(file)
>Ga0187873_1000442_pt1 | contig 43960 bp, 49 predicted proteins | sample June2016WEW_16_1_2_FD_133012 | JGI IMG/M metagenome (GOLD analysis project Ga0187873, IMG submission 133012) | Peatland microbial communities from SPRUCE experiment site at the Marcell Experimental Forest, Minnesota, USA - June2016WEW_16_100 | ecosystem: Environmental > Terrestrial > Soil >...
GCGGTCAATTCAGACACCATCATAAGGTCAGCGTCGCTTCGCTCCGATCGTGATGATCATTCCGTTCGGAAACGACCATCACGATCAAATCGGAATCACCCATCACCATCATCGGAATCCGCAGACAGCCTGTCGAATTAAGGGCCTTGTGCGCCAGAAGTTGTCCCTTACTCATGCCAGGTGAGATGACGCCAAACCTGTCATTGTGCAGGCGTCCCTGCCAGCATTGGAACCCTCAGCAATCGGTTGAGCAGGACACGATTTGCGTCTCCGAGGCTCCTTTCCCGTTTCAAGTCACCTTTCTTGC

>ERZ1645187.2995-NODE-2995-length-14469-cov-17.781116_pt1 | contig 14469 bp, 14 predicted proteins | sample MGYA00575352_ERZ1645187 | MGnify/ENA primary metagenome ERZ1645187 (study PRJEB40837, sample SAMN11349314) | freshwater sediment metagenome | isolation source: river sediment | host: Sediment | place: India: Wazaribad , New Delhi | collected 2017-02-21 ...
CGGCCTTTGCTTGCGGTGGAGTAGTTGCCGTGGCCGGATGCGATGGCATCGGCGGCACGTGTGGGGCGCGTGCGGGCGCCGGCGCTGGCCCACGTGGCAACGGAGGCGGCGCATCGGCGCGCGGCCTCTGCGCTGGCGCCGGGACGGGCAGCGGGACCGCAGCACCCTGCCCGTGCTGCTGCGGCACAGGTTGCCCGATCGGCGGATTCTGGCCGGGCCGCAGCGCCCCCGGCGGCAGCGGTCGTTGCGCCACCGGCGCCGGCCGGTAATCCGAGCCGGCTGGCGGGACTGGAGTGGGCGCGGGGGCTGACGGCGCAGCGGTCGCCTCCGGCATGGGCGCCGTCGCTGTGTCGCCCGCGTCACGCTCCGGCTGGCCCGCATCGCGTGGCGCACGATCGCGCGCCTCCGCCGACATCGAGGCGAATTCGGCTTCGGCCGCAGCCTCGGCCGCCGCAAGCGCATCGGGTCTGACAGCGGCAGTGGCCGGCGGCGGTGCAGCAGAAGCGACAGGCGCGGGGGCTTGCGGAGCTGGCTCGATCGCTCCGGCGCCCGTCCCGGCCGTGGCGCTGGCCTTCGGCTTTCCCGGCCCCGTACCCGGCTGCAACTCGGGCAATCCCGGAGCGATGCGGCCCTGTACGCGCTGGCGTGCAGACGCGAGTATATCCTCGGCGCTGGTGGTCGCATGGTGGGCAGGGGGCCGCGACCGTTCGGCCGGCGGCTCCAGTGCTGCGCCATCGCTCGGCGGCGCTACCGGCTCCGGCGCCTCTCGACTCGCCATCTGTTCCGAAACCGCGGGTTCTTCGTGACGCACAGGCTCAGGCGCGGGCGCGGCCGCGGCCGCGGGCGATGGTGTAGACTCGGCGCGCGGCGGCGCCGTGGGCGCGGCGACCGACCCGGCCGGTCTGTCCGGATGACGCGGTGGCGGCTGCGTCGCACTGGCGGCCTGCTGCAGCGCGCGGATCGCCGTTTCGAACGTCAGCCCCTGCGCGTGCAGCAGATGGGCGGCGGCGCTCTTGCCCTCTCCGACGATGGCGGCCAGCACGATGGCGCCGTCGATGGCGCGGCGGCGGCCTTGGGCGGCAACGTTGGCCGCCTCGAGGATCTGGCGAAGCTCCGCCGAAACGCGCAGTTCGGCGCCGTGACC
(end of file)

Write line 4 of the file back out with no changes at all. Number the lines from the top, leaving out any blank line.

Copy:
CGGCCTTTGCTTGCGGTGGAGTAGTTGCCGTGGCCGGATGCGATGGCATCGGCGGCACGTGTGGGGCGCGTGCGGGCGCCGGCGCTGGCCCACGTGGCAACGGAGGCGGCGCATCGGCGCGCGGCCTCTGCGCTGGCGCCGGGACGGGCAGCGGGACCGCAGCACCCTGCCCGTGCTGCTGCGGCACAGGTTGCCCGATCGGCGGATTCTGGCCGGGCCGCAGCGCCCCCGGCGGCAGCGGTCGTTGCGCCACCGGCGCCGGCCGGTAATCCGAGCCGGCTGGCGGGACTGGAGTGGGCGCGGGGGCTGACGGCGCAGCGGTCGCCTCCGGCATGGGCGCCGTCGCTGTGTCGCCCGCGTCACGCTCCGGCTGGCCCGCATCGCGTGGCGCACGATCGCGCGCCTCCGCCGACATCGAGGCGAATTCGGCTTCGGCCGCAGCCTCGGCCGCCGCAAGCGCATCGGGTCTGACAGCGGCAGTGGCCGGCGGCGGTGCAGCAGAAGCGACAGGCGCGGGGGCTTGCGGAGCTGGCTCGATCGCTCCGGCGCCCGTCCCGGCCGTGGCGCTGGCCTTCGGCTTTCCCGGCCCCGTACCCGGCTGCAACTCGGGCAATCCCGGAGCGATGCGGCCCTGTACGCGCTGGCGTGCAGACGCGAGTATATCCTCGGCGCTGGTGGTCGCATGGTGGGCAGGGGGCCGCGACCGTTCGGCCGGCGGCTCCAGTGCTGCGCCATCGCTCGGCGGCGCTACCGGCTCCGGCGCCTCTCGACTCGCCATCTGTTCCGAAACCGCGGGTTCTTCGTGACGCACAGGCTCAGGCGCGGGCGCGGCCGCGGCCGCGGGCGATGGTGTAGACTCGGCGCGCGGCGGCGCCGTGGGCGCGGCGACCGACCCGGCCGGTCTGTCCGGATGACGCGGTGGCGGCTGCGTCGCACTGGCGGCCTGCTGCAGCGCGCGGATCGCCGTTTCGAACGTCAGCCCCTGCGCGTGCAGCAGATGGGCGGCGGCGCTCTTGCCCTCTCCGACGATGGCGGCCAGCACGATGGCGCCGTCGATGGCGCGGCGGCGGCCTTGGGCGGCAACGTTGGCCGCCTCGAGGATCTGGCGAAGCTCCGCCGAAACGCGCAGTTCGGCGCCGTGACC